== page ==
AP, Honors & Dual Credit Programs
Advanced Placement (AP) Program
The AP program offers high school students the opportunity to participate in challenging college-level course work while still in high school. National committees in each discipline develop courses. The College Board sponsors this program, approves course content, and provides a national testing system for all AP courses each May. Students have the opportunity to receive college credit for AP courses at more than 2,800 colleges and universities. Each university sets their own standards, but credit can be given for courses in which students score a 3 or above on the national exam. Even universities who do not choose to issue advanced college credit recognize the additional rigor and challenge that an AP course represents.
Holy Trinity offers the following Advanced Placement courses:
- AP Calculus AB
- AP Computer Science Principles
- AP English Literature and Composition
- AP Physics 1
- AP Spanish Language and Culture
- AP Studio Art: Drawing
- AP U.S. Government & Politics
Registration in these courses is by teacher recommendation and through consultation with students and parents. Students may also choose to take an AP exam for which they feel prepared in another subject area. For example, a study group is available to students who choose to prepare for the AP World History exam.
Through our partnership with Benedictine University, Holy Trinity offers opportunities for our students to take college courses while in high school, earning both high school and college credit. Four of Holy Trinity’s faculty members serve as adjunct professors to Benedictine, allowing us to offer dual credit for some AP courses. Additionally, courses are offered that are taught by Benedictine faculty, with students participating online and with occasional campus visits. All schools in Illinois will honor these credits.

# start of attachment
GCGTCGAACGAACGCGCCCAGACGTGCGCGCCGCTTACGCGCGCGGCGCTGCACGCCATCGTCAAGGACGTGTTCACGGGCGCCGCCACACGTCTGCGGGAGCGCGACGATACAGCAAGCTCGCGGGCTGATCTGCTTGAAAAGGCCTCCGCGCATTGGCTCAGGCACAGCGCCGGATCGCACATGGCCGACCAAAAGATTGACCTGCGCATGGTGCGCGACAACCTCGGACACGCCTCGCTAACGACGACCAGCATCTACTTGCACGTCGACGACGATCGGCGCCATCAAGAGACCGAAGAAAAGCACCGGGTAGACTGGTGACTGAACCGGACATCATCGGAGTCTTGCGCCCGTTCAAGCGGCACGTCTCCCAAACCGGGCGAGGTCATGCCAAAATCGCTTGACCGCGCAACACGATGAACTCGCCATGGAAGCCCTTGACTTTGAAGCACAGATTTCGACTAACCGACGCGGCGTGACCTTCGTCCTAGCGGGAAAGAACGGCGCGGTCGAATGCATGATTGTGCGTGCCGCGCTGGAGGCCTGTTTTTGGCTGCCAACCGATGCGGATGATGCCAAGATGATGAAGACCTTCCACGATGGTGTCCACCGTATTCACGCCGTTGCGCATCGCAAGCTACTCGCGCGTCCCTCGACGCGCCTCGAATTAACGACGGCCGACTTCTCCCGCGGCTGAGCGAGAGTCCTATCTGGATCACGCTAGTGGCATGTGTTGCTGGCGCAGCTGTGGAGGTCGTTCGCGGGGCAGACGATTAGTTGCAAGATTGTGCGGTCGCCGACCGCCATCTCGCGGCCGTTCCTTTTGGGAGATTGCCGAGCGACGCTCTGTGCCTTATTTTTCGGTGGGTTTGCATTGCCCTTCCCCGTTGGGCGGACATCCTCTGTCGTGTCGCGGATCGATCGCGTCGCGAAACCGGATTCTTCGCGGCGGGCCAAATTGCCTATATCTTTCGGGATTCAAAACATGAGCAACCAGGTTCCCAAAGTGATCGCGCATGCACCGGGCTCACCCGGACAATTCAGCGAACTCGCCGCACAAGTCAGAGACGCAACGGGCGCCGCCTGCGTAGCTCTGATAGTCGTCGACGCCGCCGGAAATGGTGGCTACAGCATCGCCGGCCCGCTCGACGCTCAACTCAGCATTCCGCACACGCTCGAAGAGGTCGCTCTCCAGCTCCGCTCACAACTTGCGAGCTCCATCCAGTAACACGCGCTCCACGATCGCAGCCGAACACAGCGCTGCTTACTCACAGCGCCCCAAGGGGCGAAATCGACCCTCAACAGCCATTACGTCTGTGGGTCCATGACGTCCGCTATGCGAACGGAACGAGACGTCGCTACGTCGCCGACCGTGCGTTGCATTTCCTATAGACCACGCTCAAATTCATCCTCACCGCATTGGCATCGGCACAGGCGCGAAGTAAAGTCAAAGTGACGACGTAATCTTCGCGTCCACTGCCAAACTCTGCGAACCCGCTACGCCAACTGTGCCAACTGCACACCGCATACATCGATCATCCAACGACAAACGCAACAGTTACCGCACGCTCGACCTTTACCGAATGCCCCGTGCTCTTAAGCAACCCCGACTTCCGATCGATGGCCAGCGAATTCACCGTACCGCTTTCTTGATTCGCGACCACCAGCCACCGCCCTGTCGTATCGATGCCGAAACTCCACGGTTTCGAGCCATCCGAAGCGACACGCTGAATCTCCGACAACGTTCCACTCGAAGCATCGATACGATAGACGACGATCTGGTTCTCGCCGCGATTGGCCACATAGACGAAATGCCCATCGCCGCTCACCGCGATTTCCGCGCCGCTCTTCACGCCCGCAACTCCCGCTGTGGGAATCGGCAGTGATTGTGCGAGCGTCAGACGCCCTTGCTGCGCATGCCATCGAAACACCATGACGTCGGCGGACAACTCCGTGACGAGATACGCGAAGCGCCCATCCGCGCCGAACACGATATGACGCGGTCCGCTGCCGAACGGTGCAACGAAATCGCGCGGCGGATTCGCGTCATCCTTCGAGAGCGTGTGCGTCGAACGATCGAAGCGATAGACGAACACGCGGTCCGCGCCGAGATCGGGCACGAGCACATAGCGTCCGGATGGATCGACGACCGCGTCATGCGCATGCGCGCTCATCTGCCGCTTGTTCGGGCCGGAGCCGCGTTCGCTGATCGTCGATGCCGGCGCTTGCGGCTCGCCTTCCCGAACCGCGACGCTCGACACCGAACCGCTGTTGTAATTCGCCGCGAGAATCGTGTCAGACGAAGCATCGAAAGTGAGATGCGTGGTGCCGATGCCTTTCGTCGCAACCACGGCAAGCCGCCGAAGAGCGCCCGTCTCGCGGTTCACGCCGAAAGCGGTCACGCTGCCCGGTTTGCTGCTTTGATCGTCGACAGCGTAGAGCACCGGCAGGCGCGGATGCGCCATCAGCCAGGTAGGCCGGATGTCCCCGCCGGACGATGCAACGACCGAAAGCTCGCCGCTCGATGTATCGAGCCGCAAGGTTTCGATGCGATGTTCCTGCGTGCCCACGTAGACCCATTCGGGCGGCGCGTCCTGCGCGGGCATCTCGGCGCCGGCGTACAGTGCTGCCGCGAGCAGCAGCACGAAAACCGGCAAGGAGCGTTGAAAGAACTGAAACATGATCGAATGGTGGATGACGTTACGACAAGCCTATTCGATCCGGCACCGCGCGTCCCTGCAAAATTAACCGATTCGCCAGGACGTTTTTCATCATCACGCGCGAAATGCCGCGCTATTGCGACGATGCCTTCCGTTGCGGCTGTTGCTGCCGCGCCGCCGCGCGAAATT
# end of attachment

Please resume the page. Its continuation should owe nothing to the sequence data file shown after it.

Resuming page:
PHYS 106 Astronomy: This course examines astronomical phenomena and concepts including the solar system, stars, galaxies, planetary motion and the evolution of the universe.
HIST 112 American History since 1865: This course covers the rise of the United States as a global power. We examine the economic, political and social dimensions of U.S. culture and policy in a global context. Several of the topics of the class include: reconstruction, industrialization, the rise of the labor movement, The Civil Rights Movement, the Cold War, and the War on Terror.
Honors-level courses are available in core classes in English, mathematics, science, social studies, and Spanish. In a few instances, an AP course may be offered in place of an honors course. Academic department members review student performance, discuss the additional demands of an honors or AP course, and ask potential students for a commitment to the additional challenge and expectations. Because of the increased level of difficulty, honors and AP courses are more heavily weighted in calculating grade point average.
Students who average of at least three core honors-level or AP classes each year, maintain a 3.5 weighted GPA, and complete a capstone project will be distinguished with an Honors Diploma at graduation. In addition, students are expected to be involved in some form of co-curricular activity, exhibit skills in leadership and actively participate in service. Students may be invited to join this program in fall of their junior year.
Students in the B-STEM Honors Program who maintain a 3.25 GPA and successfully complete the capstone requirement will receive a B-STEM Honors Diploma at graduation.